intern() is an interesting function in java.lang.String object. intern() function eliminates duplicate string objects from the application and has potential to reduce overall memory consumption of your application. In this post, let’s learn more about this intern() function.

1. How does the String intern() function work?

 In Java heap memory, a pool of string objects is maintained. When you invoke an intern() function on a String object, JVM will check whether this string object already exists in the pool. If it exists, then that same object is returned back to the invoker. If the string object doesn’t exist, then this string object is added to the pool and the newly added string object is returned to the invoker. 

 It’s always easy to learn through examples and pictures. Let’s do it. Let’s look at the below code snippet:

1: String s1 = new String("yCrash").intern();
2: String s2 = new String("yCrash").intern();

Fig: JVM heap memory when launched initially

All the objects that your application creates are stored in the JVM’s heap memory. This JVM heap memory internally has a string intern pool. When you launch the program initially, JVM’s heap memory will have no string objects.

Fig: JVM heap memory when ‘String s1 = new String(“yCrash”).intern();’ is executed

When the first statement ‘String s1 = new String(“yCrash”).intern();‘ is executed, JVM will check whether the “yCrash” string object is present in the intern string pool. Since it doesn’t exist, this “yCrash” string will be added to the intern string pool and this newly created String object’s reference will be returned back to s1. 

Fig: JVM heap memory when ‘String s2 = new String(“yCrash”).intern();’ is executed

When the second statement ‘String s2 = new String(“yCrash”).intern();‘ is executed, JVM will once again check whether the “yCrash” string object is present in the intern string pool. This time, “yCrash” string object is present in the intern string pool because it got added when the statement #1 is executed. Now this old string object’s reference will be returned to s2. Now both s1 and s2 will be pointing to the same “yCrash” string object. Thus, duplicate string object “yCrash” created in statement #2 will be discarded.

2. How String works without intern() function?

1: String s3 = new String("yCrash");
2: String s4 = new String("yCrash");

Fig: JVM heap memory when ‘String s3 = new String(“yCrash”);’ is executed

When the first statement ‘String s3 = new String(“yCrash”);’ is executed, JVM will add the “yCrash” string object to the heap memory, but not within the intern string pool.

Fig: JVM heap memory when ‘String s4 = new String(“yCrash”);’ is executed

When the second statement ‘String s4 = new String(“yCrash”);’ is executed, JVM will create a new “yCrash” string object in the heap memory. Thus duplicate “yCrash” will be created in the memory. In case if your application is creating n “yCrash” objects without invoking intern(), n “yCrash” string objects will be created in the memory. It will lead to a considerable amount of memory wastage.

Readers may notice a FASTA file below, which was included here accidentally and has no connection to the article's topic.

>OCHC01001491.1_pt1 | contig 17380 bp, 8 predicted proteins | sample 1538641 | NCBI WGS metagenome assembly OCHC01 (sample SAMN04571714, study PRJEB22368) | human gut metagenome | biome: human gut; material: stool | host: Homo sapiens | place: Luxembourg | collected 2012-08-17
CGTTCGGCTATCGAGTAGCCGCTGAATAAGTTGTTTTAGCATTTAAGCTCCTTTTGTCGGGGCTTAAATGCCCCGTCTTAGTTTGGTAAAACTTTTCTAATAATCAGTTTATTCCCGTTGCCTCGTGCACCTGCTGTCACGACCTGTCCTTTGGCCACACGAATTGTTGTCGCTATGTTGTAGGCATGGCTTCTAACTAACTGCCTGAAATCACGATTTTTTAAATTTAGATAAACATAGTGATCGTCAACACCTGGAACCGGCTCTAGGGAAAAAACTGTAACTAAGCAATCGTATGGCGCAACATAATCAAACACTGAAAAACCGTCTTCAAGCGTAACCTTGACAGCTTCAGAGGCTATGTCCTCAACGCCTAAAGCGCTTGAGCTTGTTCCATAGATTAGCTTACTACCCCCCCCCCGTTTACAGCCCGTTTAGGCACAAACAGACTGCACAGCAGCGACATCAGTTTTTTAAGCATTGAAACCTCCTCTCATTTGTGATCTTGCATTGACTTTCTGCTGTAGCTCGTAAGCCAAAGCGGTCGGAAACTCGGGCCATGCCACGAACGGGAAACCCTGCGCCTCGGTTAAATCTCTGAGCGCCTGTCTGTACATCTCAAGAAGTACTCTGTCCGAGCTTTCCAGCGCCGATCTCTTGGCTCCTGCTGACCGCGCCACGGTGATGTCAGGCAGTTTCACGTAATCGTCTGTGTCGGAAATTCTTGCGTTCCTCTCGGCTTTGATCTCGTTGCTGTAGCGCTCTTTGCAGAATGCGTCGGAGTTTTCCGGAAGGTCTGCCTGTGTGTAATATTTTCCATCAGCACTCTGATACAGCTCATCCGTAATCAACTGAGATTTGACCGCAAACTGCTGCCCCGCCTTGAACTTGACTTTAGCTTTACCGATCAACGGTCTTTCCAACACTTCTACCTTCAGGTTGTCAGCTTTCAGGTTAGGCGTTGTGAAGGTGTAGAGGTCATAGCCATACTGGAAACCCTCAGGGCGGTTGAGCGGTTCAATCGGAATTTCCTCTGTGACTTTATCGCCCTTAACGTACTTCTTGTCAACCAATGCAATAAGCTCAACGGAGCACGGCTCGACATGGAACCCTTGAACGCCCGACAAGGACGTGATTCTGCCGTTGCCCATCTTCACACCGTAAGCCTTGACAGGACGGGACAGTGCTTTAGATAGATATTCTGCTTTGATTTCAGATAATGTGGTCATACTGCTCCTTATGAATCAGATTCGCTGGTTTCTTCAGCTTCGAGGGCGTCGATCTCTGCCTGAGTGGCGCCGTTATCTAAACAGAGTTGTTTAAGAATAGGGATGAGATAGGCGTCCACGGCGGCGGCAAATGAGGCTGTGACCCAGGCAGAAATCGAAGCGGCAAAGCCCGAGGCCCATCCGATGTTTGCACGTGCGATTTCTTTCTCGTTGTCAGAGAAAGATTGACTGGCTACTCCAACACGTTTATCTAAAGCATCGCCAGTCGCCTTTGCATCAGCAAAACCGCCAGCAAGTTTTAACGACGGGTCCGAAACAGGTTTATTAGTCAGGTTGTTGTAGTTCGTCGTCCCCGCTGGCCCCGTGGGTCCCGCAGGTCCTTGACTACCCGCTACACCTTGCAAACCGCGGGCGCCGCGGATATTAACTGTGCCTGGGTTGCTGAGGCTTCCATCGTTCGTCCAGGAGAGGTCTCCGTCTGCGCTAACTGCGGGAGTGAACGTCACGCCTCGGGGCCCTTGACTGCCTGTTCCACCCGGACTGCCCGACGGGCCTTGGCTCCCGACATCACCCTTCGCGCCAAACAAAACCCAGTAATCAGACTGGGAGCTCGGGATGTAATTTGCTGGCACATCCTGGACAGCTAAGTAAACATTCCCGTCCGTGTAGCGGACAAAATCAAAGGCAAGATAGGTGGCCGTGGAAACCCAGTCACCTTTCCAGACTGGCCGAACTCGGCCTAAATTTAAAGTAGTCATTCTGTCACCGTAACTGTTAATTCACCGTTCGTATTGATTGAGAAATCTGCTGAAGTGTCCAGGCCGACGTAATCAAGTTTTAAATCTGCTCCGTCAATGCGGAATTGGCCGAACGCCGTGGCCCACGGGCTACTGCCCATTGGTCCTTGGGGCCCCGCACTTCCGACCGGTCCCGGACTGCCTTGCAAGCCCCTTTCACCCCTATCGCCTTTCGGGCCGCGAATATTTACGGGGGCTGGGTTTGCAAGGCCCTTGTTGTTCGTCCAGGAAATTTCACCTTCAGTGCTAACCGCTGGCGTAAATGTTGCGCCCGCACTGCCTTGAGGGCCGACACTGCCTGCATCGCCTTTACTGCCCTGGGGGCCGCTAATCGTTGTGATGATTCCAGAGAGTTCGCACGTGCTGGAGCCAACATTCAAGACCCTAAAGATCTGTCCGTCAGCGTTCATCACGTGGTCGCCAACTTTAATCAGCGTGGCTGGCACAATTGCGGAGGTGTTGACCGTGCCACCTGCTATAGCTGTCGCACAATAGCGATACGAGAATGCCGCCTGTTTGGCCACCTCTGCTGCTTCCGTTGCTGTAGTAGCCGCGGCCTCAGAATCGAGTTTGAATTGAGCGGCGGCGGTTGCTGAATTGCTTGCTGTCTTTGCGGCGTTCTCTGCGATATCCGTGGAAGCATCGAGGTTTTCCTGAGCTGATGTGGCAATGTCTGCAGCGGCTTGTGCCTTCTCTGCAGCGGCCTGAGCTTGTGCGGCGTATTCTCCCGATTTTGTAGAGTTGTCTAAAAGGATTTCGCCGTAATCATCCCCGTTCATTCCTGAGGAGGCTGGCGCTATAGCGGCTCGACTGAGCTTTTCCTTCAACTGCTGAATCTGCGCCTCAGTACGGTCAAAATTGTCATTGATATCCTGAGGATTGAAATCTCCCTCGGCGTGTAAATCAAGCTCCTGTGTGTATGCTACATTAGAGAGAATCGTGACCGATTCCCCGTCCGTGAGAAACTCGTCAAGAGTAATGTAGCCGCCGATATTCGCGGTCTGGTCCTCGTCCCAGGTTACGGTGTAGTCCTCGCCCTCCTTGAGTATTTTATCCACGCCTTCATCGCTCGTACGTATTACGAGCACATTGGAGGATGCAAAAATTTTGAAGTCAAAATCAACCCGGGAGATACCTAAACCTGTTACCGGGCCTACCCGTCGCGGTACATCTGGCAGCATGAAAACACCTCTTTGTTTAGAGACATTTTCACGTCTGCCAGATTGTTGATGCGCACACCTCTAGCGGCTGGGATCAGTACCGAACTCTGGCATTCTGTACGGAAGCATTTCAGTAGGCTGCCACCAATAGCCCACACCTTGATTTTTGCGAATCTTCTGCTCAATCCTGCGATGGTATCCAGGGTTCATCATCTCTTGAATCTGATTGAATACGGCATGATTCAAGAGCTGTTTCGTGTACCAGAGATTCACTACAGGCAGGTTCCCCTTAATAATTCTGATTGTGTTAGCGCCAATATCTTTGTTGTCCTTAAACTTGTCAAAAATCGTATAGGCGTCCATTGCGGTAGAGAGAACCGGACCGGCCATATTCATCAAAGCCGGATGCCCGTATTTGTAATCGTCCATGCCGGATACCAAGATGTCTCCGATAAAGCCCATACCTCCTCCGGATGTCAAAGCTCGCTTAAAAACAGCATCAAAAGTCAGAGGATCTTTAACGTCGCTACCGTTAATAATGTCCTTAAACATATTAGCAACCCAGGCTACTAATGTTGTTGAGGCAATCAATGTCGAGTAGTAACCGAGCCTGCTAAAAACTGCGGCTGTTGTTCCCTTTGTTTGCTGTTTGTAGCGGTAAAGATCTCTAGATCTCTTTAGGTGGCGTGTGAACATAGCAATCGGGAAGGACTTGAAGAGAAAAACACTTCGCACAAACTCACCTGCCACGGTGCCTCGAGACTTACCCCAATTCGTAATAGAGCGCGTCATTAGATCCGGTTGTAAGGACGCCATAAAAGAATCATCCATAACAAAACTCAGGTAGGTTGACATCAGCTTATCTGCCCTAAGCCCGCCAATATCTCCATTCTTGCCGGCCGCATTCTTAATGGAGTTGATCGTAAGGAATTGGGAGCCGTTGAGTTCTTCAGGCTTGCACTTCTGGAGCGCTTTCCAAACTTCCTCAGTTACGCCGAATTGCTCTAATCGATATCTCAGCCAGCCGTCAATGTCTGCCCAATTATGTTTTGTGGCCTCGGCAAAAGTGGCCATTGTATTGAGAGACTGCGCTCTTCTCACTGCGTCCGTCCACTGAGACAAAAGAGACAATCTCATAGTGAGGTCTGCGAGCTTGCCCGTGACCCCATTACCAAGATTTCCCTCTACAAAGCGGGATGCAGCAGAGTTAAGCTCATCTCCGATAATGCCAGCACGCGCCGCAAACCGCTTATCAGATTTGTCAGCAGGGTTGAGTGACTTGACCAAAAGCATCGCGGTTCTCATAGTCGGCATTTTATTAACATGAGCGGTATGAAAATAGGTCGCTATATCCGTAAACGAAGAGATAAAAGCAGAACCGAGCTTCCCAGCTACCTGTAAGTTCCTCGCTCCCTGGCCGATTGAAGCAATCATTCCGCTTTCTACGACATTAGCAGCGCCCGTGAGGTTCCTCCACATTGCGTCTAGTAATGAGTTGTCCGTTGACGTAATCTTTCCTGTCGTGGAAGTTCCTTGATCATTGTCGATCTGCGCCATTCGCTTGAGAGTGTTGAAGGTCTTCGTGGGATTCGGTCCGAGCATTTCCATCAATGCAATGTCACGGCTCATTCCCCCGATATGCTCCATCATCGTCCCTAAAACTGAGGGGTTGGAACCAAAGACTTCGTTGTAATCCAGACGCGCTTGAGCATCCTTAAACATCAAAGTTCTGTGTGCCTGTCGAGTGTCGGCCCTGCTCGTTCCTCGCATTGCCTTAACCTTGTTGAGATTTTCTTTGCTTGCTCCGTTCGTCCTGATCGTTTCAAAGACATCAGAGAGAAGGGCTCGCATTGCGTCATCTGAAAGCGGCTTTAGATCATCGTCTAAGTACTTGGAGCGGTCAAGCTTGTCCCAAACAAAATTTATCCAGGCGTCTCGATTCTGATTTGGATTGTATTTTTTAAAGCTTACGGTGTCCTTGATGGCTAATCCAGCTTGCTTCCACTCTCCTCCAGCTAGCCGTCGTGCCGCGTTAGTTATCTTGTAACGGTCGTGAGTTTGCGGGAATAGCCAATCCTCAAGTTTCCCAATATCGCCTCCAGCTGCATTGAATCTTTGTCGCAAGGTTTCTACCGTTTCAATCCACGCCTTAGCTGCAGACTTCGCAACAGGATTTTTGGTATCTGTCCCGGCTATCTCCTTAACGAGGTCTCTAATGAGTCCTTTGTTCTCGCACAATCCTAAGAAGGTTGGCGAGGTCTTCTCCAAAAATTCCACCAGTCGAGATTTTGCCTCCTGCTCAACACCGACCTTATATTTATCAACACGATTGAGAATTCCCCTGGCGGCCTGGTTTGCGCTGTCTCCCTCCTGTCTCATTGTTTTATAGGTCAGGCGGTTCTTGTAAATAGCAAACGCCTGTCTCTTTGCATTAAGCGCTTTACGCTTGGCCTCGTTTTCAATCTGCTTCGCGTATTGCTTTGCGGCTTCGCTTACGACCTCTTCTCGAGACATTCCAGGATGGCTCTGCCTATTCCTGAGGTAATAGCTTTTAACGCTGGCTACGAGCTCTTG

3. How intern() and == work?

Since s1 and s2 are pointing to the same “yCrash” string object, when you invoke ‘==’ operation between s1 and s2 as shown below you will get ‘true’ as result.

// true will be printed
System.out.println(s1 == s2);

 Since s3 and s4 are pointing to two different “yCrash” string objects, when you invoke ‘==’ operation between s3 and s4 as shown below you will get ‘false’ as result.

 // false will be printed
 System.out.println(s3 == s4);

4. In which JVM memory region Intern String pool are stored?

JVM memory has following regions: 

a. Heap region (i.e. Young Generation + Old Generation)

b. Metaspace

c. Others region
To learn about these JVM memory regions, you may refer to this video clip. In the earlier versions of Java starting from 1 to 6, string intern pool was stored in the Perm Generation. Starting from java 7, String intern pool is stored in the JVM’s heap memory. To confirm it, we conducted this simple experiment.

5. Is it better to use intern() or -XX:+UseStringDeduplication?

When you pass ‘-XX:+UseStringDeduplication’ JVM argument during application startup, JVM will try to eliminate duplicate strings as part of the garbage collection process. During the garbage collection process, JVM inspects all the objects in memory. As part of this process, it tries to identify duplicate strings among them and tries to eliminate them. However, there are certain limitations in using the ‘-XX:+UseStringDeduplication‘ JVM argument, such as it will only work with G1 GC algorithm and eliminate duplicates only on the long living string objects, … To learn more about this argument you can refer to this post. Here is an interesting case study of a major application which tried to use the ‘-XX:+UseStringDeduplication’ JVM argument.

On the other hand, intern() function can be used with any GC algorithms and on both short-lived/long-lived objects. However, intern() function might impact application response time more than ‘-XX:+UseStringDeduplication’, for more details refer to this blog post.

6. What is the performance impact of intern() function?

Based on this post, you might have understood that invoking the intern() function on the string objects has a potential to eliminate duplicate strings from memory, thus reducing overall memory utilization. However, it can have a toll on the response time and CPU utilization. To understand the performance impact of using intern() function, you may refer to this post.

Video